Old Pick ’n Save thorn in Grafton’s side
Grafton eyeing strategies for several buildings

By Melanie Boyung - News Graphic Staff

July 18, 2017

 A laser tag business once considered moving into the former Pick ’n Save building,
which has been empty since 2009.
Photo by Mark Justesen

GRAFTON — A former Mexican restaurant building and a private home are among the properties being eyed for redevelopment in Grafton.

The village’s Community Development Authority heard from staff earlier this month about the state of the downtown and the south commercial district areas. Village Planner Jessica Wolff and Village Administrator Jesse Thyes also talked about development opportunities for the sites.

“The village has made significant headway, completing significant projects downtown,” Wolff said, referencing such recent developments as the Lumberyard 1505 retail and residential project on Wisconsin Avenue and Beech Street.

The downtown sites discussed were a residential home, the former Grafton State Bank building and the abandoned Clark Station.

The Clark Station, at 1020 Washington St., has been empty for more than a year; the owners left the business with the merchandise inside and gas still in the underground tanks.

 The former Grafton State Bank building at 1234 12th Ave. was constructed in 1926.
Photo by Mark Justesen

While the village was able to clean up the outside lot after it became a nuisance and the owners did not address it, village crews cannot enter the gas station.

“The owners are out of the country and not expected to return,” Wolff said.

She told the CDA that the owners have not been paying taxes, but the bank that owns the mortgage does not want to foreclose and become responsible for the property’s issues with the gas tanks. The state is aware of the problem and has prioritized the site, according to Thyes, but the village has no word on what will be done or when.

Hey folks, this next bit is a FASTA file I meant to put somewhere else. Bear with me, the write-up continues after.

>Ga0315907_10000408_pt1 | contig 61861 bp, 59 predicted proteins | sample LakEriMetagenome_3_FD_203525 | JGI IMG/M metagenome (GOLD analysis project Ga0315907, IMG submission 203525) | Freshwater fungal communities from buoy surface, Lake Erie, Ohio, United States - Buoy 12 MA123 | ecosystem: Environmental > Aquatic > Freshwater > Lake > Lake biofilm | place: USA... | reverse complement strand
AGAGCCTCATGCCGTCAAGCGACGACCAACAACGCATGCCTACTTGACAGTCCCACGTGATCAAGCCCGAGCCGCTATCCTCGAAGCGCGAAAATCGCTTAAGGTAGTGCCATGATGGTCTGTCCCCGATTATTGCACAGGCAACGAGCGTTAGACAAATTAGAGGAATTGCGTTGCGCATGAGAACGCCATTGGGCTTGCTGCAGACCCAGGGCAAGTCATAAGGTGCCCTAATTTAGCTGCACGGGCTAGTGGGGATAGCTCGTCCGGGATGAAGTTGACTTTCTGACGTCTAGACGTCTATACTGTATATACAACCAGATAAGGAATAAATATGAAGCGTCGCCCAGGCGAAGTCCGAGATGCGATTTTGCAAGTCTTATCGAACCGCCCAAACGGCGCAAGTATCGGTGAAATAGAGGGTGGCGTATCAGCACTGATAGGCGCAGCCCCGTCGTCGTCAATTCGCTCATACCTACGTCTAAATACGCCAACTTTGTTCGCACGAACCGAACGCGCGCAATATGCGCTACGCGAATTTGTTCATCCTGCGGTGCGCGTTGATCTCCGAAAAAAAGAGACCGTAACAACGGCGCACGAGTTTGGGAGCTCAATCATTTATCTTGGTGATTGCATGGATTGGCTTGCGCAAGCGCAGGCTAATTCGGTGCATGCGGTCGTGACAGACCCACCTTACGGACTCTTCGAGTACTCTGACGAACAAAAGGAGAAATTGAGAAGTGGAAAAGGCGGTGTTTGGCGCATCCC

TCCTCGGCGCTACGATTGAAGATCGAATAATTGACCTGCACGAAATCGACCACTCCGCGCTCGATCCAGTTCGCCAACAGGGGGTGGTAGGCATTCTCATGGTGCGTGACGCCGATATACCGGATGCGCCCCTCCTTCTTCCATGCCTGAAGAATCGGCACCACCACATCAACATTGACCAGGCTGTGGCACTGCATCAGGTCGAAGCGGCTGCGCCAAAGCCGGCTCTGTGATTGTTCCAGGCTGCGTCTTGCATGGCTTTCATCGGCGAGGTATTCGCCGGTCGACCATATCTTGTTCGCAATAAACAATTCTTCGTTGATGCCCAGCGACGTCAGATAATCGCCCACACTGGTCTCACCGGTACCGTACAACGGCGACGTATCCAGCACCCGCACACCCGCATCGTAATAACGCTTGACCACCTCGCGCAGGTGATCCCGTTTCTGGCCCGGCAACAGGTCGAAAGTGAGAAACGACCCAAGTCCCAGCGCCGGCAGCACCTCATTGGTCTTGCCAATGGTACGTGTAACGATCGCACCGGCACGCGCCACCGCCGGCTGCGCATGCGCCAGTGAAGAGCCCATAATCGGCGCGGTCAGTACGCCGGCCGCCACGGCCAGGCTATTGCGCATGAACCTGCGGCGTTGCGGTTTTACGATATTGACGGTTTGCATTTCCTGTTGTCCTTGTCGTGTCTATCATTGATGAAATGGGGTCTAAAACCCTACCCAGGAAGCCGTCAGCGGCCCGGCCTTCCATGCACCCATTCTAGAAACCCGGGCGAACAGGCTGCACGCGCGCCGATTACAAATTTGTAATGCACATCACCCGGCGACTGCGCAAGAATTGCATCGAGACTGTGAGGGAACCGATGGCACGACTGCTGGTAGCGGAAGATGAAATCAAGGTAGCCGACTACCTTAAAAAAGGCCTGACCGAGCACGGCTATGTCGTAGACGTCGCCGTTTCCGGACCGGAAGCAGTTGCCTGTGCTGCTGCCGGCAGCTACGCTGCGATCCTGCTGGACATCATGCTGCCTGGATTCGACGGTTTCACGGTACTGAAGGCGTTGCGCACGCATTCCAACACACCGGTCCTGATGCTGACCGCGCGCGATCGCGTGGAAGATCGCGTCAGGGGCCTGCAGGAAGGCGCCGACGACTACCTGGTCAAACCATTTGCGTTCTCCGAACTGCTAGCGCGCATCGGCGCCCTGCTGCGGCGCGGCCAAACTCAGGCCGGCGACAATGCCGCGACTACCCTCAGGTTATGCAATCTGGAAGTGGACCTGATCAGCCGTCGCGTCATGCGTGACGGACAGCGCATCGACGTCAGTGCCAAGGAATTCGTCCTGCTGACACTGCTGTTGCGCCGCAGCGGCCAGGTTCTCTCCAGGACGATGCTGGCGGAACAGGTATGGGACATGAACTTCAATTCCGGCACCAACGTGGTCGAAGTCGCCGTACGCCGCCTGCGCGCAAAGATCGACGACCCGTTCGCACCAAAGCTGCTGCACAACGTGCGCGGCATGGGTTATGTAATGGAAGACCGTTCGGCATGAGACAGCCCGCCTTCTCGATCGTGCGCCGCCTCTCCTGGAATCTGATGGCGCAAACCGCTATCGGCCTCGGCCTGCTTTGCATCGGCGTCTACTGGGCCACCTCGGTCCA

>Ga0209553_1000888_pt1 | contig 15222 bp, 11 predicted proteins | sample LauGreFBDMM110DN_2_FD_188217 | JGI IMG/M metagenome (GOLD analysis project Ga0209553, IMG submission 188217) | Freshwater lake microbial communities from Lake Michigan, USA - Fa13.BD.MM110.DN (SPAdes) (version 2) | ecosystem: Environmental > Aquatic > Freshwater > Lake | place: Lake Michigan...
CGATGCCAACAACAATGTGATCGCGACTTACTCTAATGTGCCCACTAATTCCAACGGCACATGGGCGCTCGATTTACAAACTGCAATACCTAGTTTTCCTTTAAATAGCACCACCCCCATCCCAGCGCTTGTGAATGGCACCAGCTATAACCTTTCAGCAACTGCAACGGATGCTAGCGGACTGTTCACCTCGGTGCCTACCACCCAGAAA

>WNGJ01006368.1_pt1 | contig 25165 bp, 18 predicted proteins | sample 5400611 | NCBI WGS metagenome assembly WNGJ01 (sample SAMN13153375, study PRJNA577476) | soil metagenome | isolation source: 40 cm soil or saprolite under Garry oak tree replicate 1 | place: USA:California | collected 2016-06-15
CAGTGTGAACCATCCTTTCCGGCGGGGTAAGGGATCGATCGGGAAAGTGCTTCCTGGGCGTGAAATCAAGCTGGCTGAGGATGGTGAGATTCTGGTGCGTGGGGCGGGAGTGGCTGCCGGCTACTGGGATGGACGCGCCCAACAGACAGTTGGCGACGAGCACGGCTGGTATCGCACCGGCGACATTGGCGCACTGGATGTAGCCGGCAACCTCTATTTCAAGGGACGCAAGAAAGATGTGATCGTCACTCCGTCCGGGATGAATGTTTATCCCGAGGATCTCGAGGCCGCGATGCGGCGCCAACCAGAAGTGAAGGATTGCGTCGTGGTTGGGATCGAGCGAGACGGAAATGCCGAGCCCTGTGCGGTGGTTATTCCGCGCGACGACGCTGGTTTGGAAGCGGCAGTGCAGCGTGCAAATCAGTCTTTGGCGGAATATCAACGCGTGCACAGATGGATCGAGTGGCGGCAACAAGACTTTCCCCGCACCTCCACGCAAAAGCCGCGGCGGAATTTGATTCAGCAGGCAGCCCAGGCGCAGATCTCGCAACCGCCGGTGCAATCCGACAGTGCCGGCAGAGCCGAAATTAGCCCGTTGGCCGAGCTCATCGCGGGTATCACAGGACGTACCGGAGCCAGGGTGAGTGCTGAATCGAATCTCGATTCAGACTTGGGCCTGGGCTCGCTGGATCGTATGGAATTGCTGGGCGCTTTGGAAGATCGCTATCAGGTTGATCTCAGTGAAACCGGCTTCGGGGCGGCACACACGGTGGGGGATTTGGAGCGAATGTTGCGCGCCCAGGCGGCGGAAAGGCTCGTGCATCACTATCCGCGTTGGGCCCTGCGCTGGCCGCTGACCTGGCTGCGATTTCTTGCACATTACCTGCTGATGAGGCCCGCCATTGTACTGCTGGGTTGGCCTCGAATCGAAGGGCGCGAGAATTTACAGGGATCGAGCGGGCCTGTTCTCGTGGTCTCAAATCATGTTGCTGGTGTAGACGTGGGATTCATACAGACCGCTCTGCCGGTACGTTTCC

“There are a lot of unknowns about this site, and that makes it difficult,” Wolff said.

 A Grafton police officer watches as village workers clean up the Clark Station after the owner refused to comply with an order to do so.
Photo by Deb Kranitz

CDA members said the site is important because of its visibility, but could be difficult to redevelop because of the gas tanks and size of the lots.

The residential home discussed is south of the Grafton Mill, and the village has earmarked the location for additional downtown parking. Wolff told the CDA there are residents currently in the home and they are not intending to move in the immediate future, but the family is aware the village would like to purchase the property. If or when that occurs, the village intends to create a parking lot.

“Activity levels are only going to increase downtown … I think we need to continue supporting that active downtown,” Wolff said.

While it has been some years since a parking study was done, Wolff and Thyes said the need isn’t likely to go down as development increases. Wolff said that project has been on the books and budgeted by the village for some time, whenever it becomes available.

Wolff said the Grafton State Bank building is owned by David Downey, who would like to sell it and another nearby building for redevelopment, but wishes to do it responsibly for a development that would fit the town.

Wolff said also that there has been damage to the interior of the building, and it is in “difficult condition.”

In the south commercial district, the sites discussed were Sonrisa and the old Pick ’n Save. Wolff said the Sonrisa site has potential, but because of its location and shape, does offer some challenges to finding the right redevelopment project.

 The former Sonrisa restaurant, 2185 Wisconsin Ave., was also home to Senior Luna.
Photo by Mark Justesen

The former Pick ‘n Save on Wisconsin Avenue offers greater challenges, according to the CDA discussion. While the tenants on the property in smaller spaces seem committed, according to Wolff, the Pick ’n Save store has been vacant for years. A CDA member asked if it could be redeveloped with tax incremental financing, but Wolff said redevelopment would not likely increase the property’s value enough for that to be feasible.

“This is definitely one of our most challenging sites,” Wolff said.

The CDA is scheduled to meet again next month in closed session. She said they have not given staff specific direction yet, but intend to strategize on how to proceed with the potential development sites.

Email: mboyung@conleynet.com